Unidirectional Proxy Re-encryption with Applications to Secure Distributed Storage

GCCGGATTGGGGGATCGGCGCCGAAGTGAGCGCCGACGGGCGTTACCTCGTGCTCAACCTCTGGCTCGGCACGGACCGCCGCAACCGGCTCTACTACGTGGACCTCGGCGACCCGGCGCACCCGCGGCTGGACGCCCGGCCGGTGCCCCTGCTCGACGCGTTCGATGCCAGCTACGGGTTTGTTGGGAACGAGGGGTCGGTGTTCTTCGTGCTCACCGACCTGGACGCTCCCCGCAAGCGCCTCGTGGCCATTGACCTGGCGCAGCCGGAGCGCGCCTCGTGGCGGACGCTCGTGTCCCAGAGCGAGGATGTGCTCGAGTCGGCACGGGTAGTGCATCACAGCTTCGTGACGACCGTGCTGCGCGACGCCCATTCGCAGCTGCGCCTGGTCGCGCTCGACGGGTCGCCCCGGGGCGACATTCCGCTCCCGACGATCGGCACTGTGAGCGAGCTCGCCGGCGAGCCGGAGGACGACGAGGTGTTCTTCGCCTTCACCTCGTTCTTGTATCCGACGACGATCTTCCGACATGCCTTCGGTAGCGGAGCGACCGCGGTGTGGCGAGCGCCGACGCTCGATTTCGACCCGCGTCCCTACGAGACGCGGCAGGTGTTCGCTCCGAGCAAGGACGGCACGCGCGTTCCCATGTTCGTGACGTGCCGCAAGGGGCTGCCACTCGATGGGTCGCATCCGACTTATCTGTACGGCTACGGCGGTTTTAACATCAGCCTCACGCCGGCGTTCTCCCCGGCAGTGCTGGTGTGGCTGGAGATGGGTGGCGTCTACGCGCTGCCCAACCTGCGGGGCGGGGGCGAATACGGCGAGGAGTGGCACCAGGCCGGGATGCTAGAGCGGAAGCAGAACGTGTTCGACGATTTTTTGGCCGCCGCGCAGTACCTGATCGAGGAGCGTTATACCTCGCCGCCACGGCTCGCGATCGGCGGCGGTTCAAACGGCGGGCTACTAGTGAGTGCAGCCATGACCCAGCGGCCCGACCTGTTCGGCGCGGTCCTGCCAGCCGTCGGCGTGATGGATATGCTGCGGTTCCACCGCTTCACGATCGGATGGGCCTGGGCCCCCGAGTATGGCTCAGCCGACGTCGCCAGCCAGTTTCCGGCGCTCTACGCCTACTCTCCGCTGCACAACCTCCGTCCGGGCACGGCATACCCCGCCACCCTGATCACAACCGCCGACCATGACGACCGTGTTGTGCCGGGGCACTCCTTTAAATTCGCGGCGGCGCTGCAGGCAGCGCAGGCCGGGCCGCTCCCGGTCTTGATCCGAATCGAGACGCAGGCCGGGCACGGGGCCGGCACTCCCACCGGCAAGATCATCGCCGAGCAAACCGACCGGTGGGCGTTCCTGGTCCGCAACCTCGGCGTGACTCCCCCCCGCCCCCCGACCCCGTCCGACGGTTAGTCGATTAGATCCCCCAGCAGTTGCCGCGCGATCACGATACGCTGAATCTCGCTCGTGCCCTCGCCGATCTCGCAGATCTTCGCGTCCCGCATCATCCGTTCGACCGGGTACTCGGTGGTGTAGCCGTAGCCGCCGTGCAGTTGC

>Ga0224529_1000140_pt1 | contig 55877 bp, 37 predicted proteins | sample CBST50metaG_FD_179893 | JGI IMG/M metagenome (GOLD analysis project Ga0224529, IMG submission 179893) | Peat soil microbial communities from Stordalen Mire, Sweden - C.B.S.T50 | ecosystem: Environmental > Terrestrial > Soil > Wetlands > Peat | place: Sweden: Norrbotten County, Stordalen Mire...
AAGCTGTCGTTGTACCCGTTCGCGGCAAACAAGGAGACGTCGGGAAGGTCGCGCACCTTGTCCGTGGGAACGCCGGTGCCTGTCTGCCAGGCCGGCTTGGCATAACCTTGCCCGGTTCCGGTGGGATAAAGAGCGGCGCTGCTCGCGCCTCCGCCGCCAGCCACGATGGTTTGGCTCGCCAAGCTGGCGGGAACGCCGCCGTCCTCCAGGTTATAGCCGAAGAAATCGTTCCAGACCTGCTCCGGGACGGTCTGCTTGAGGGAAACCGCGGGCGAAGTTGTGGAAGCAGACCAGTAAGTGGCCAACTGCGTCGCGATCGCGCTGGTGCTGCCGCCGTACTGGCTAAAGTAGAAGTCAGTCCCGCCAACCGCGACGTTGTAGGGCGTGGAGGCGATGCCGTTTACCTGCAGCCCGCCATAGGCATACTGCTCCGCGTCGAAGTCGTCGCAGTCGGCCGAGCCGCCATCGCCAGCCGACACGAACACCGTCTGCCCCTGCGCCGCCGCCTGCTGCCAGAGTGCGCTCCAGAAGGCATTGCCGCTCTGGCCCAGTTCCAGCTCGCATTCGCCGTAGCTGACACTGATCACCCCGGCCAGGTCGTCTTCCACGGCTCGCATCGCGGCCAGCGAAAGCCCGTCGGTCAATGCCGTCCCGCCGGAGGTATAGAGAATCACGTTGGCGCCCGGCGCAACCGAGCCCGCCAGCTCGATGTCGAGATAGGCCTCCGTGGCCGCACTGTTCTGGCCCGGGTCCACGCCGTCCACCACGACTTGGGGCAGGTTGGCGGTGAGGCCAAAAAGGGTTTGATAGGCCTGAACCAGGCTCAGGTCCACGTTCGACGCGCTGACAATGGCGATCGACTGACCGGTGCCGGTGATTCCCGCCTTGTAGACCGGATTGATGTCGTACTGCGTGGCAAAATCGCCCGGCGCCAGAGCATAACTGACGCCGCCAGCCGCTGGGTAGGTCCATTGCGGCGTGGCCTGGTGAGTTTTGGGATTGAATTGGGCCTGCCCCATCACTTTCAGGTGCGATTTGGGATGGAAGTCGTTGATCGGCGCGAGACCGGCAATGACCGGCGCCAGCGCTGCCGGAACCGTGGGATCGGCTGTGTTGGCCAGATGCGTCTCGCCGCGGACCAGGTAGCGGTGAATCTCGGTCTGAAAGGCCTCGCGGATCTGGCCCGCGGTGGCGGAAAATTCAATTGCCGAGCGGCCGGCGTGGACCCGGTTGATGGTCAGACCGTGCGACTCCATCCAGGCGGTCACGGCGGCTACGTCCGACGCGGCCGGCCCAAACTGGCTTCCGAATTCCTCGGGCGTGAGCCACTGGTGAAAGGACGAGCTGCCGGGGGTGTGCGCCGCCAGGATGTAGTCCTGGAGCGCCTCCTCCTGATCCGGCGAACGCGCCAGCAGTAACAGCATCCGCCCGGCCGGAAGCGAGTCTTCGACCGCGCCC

The invention consists of three public-key encryption schemes that support �proxy re-encryption�. In a typical public-key encryption scheme, a sender (Alice) may encrypt messages to a recipient Bob under Bob�s public key, such that only Bob may decrypt (and learn the message contents) using his secret key. In our proxy re-encryption schemes, however, Bob may optionally �delegate� one or more other individuals (e.g., Charlie) and allow them to temporarily decrypt his messages. To achieve this, Bob grants a proxy (e.g., some semi-trusted machine) the ability to translate (�re-encrypt�) messages encrypted under Bob�s public key into equivalent messages encrypted under Charlie�s public key. Thus Charlie may decrypt them using his own secret key, and Bob does not have to reveal his secret key to allow this translation. The encryption scheme we describe is provably secure under certain standard mathematical assumptions. This invention has several useful security properties: � The proxy machine does not learn the content of the encrypted messages that it translates, and therefore it not need to be a �trusted� party. � In order to receive messages that have been �re-encrypted� to his key, Charlie does not need to reveal his secrets or otherwise interact with Bob. Furthermore, by receiving re-encrypted messages, Charlie does not compromise the security of any messages encrypted under his own key. � It is possible to encrypt messages such that Charlie does not learn whether the message was originally addressed to him, or was addressed to Bob and then re-encrypted to Charlie by a proxy. � Our scheme has two modes (or �levels�), which senders may choose when encrypting a message. Messages encrypted using the �first level� approach cannot be re-encrypted. Messages encrypted using the �second level� approach can be re-encrypted by a proxy. � The scheme we describe can be retrofitted into existing applications that employ the widely-used Elgamal encryption scheme, e.g., PGP email encryption. � Our scheme protects a portion of the secret key from recovery even in the extreme case that an adversary compromises both the proxy and one of the delegated recipients (e.g., Charlie).
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